Today's rain didn't dampen Ripp's enthusiasm to play puppy ping pong, rocket recall, and hide and seek. By playing these fun games Ripp learned that coming to us makes the most wonderful things happen to him!
Chewy already sits well, so tonight we taught him Down. Because of his size I didn't want him to do too many repetitions but, luckily, he learned it very quickly and he didn't have to. We then had time to teach him Stay, which he did even when somebody left the room and rustled his food bag!
TIP #1: LEAVE IT ALONE
Impulse control requires patience, and Leave It (sometimes called "Off") is a very powerful impulse control exercise. It involves having the dog turn away from something that he is interested in and make eye contact with you instead. An excellent way to jump-start this behavior is through a "Doggy Zen" exercise. (Doggy Zen: In order to have the treat, you must leave the treat.)
1. Have a handful of super-exciting treats and one rather boring treat available. Put the boring treat in one hand and the good treats in a pouch or container behind your back. Present the boring treat to your dog in a closed fist (so she can smell it, but can't get to it). Allow your dog to lick and sniff your hand, and try to get to the treat.
2. The moment your dog backs away from your treat/hand a tiny bit, mark the moment with a click or a "Yes!" and give your dog one of the super-good treats from your other hand. Be very patient; the first try or two can take several minutes before a dog gives up and backs away.
3. Once your dog understands the game and quickly backs away from the treat in your fist, change it up a little by switching which hand is holding the boring treat. Again, reward with the yummy treat from your other hand.
4. Once your dog easily backs away from a boring treat in either hand, pause a moment after your dog backs away from the treat (without immediately marking or rewarding the behavior). Watch your dog carefully; almost always, after a few moments of not getting the expected reward, dogs will look at your face for information, trying to figure out why they haven't been rewarded yet. The moment he offers that eye contact, click (or "Yes!") and reward him.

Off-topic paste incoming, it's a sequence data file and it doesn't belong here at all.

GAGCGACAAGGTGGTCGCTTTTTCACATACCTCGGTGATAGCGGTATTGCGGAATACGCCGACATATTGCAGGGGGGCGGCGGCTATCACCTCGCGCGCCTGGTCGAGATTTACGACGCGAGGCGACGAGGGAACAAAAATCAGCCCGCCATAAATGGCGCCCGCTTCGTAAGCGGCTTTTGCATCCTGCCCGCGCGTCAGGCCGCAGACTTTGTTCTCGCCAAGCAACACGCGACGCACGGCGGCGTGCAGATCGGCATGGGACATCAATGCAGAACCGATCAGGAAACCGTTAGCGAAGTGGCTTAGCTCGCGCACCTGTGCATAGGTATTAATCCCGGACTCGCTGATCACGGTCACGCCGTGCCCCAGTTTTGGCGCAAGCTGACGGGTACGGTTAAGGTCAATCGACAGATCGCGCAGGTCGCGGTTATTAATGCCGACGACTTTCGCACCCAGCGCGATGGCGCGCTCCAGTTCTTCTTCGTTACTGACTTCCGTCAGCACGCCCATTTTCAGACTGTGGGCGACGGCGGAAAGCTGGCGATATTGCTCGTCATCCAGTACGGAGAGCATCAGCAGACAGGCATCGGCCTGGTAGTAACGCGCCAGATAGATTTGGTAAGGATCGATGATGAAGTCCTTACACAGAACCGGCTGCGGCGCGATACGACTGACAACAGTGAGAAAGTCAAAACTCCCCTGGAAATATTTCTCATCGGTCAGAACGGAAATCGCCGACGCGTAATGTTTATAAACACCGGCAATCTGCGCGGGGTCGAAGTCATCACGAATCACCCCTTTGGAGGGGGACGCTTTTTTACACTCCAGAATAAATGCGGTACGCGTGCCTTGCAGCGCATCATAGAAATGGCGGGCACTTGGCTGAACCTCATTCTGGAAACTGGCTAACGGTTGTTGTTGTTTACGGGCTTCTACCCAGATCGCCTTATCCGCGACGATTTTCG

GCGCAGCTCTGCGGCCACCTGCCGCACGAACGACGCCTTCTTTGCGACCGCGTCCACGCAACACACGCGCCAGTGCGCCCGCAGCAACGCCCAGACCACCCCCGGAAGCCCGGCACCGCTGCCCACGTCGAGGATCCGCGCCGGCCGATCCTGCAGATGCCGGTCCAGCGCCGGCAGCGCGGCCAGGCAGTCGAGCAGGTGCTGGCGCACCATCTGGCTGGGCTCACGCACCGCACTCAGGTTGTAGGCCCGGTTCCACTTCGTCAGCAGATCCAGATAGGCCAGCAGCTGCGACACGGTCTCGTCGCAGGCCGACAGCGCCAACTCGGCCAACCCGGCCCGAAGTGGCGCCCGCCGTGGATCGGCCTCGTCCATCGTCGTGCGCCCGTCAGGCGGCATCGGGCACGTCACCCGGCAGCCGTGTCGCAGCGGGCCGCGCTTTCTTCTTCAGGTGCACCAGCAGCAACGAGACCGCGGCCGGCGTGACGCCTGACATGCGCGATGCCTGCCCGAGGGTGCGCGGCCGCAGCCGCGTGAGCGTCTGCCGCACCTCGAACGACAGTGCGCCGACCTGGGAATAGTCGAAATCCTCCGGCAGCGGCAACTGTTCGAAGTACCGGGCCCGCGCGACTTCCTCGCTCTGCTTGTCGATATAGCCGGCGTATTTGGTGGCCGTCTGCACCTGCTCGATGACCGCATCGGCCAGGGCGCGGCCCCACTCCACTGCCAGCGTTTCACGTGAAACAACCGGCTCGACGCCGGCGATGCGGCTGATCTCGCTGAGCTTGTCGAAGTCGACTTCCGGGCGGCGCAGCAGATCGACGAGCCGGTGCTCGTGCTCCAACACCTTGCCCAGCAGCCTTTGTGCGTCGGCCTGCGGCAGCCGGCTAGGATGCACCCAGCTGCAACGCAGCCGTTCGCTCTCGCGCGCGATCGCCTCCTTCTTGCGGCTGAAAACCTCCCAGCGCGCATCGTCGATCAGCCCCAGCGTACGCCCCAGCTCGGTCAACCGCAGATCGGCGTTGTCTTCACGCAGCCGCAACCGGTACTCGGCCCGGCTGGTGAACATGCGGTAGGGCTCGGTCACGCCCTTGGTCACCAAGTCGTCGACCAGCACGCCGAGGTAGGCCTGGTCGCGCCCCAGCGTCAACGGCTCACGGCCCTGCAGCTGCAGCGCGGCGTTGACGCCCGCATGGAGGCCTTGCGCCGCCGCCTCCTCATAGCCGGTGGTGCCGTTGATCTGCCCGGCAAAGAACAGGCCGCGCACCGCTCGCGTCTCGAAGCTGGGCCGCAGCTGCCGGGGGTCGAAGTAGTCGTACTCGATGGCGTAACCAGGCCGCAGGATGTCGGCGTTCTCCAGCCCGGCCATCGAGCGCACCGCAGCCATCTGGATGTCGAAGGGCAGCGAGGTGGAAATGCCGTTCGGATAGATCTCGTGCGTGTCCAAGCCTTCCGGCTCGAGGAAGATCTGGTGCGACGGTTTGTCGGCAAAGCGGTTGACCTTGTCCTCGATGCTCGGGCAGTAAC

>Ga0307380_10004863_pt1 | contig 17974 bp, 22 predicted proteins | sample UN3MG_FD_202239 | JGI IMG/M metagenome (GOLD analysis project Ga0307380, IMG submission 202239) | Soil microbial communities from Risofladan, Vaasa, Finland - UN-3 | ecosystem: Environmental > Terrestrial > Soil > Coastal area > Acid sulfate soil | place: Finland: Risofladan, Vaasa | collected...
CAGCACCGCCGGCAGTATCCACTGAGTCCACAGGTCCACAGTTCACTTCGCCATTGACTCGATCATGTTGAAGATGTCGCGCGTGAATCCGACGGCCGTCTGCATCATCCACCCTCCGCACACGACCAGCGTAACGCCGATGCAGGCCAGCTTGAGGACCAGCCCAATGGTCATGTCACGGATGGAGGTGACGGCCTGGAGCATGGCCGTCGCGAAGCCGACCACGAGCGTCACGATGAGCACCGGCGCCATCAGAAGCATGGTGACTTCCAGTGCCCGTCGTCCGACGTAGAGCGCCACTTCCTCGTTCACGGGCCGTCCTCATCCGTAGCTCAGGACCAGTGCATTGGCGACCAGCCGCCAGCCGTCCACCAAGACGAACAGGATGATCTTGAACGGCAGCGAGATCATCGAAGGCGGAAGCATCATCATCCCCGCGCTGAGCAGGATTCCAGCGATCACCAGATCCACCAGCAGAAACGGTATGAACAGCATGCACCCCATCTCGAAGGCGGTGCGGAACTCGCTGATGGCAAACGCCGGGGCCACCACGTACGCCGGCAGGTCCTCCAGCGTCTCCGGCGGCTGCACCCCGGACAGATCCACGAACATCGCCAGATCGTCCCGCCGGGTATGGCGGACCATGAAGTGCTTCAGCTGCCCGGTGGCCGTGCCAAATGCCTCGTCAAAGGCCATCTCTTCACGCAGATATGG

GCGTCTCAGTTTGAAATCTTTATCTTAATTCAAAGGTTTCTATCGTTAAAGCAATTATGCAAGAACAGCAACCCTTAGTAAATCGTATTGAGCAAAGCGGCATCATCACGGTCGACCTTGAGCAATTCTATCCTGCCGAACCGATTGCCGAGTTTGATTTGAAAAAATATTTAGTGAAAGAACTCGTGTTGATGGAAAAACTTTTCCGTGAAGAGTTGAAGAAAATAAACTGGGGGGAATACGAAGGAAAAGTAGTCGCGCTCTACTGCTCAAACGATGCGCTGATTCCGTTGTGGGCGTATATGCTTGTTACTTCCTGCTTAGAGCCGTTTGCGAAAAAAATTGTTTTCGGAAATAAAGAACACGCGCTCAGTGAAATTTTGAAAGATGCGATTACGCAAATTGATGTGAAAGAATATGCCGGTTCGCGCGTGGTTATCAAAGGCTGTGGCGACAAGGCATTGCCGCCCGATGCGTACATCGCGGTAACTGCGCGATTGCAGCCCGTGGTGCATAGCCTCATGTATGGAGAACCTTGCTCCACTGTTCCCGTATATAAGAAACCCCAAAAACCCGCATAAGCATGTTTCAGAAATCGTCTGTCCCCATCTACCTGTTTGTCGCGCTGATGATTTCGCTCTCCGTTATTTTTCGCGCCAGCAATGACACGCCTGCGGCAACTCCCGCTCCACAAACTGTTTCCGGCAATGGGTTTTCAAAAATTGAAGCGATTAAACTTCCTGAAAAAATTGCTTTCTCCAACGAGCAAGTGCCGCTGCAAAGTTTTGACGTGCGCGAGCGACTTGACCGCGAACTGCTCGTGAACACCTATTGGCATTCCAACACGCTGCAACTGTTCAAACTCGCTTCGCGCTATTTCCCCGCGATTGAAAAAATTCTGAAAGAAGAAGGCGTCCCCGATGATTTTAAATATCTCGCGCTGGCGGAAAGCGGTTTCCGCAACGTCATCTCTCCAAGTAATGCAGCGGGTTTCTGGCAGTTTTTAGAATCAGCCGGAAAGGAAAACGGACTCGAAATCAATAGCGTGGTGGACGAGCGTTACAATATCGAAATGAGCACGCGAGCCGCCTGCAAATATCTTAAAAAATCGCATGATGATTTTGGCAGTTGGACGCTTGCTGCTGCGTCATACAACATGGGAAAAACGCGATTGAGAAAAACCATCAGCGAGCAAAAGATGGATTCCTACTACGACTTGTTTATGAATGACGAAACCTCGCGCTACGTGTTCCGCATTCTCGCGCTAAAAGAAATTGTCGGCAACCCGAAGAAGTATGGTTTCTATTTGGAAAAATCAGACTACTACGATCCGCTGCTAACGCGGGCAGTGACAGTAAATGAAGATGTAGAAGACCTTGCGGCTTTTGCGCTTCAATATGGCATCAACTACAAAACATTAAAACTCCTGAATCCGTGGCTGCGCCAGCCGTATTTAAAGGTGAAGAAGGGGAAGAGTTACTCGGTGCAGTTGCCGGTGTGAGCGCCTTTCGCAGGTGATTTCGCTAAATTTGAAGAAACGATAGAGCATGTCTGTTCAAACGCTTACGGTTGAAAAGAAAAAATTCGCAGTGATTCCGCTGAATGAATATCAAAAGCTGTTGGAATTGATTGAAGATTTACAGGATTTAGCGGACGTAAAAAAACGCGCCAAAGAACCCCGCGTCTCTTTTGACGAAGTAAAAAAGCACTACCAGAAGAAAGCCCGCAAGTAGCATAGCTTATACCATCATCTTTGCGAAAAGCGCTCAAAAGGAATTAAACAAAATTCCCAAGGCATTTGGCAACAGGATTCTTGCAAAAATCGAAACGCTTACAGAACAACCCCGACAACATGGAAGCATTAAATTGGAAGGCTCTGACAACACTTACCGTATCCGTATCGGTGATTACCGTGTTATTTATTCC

5. When your dog easily backs off a treat and subsequently makes eye contact with you each time, add a verbal cue such as "Leave it." Present the treat first, and when your dog takes notice, say "Leave it," and click/"Yes!" and reward when your dog makes eye contact.
6. Practice "Leave it" while placing the treat on the floor. Make sure you can cover it quickly with your foot if your dog makes a move for it!
7. Take the cue on the road, and practice with different items such as a favorite toy, or a distraction like an interesting smell or the sight of another dog.
- Whole Dog Journal
TIP #2: NUTRITION AND STRESS - WHAT'S THE CONNECTION?
You're probably wondering what on earth your dog's diet has to do with his stress levels when left alone. The answer is, plenty. Have you ever drank one cup of coffee too many and gotten that jittery, wired feeling? You might have snapped at your co-workers, been more impatient than usual when waiting in line, or reacted with vitriol when someone cut you off in traffic. Likewise, have you noticed the way kids act when they've eaten too much sugar? They can become cranky and hyperactive. What we ingest has a direct effect on our nervous system. A long-term diet of sweets and processed foods will surely impact our health, but it may also cause us to feel less emotionally balanced, and even depressed, anxious, or angry. By the same token, eating a healthful diet contributes to a state of well being both physically and emotionally. It's no different for dogs.
Dog food that is built on inferior protein sources and laden with unhealthy chemicals, preservatives, and excess sugars can contribute to issues such as hyperactivity, restlessness and nervousness. A healthful diet will go a long way toward allowing your dog to feel physically calmer, which will set the stage for a tranquil emotional state. Making wise nutritional choices will also result in better overall health for your dog, which will be especially beneficial as he ages.
- excerpted from Don't Leave Me!
Toby thinks stealing paper towels, gloves, and socks is the greatest game ever because he gets chased all over the house. Tonight we taught him Leave It, and that making the choice not to take those items was much more rewarding.
Jeff Dentler, CPDT-KA, FFCP, CTDI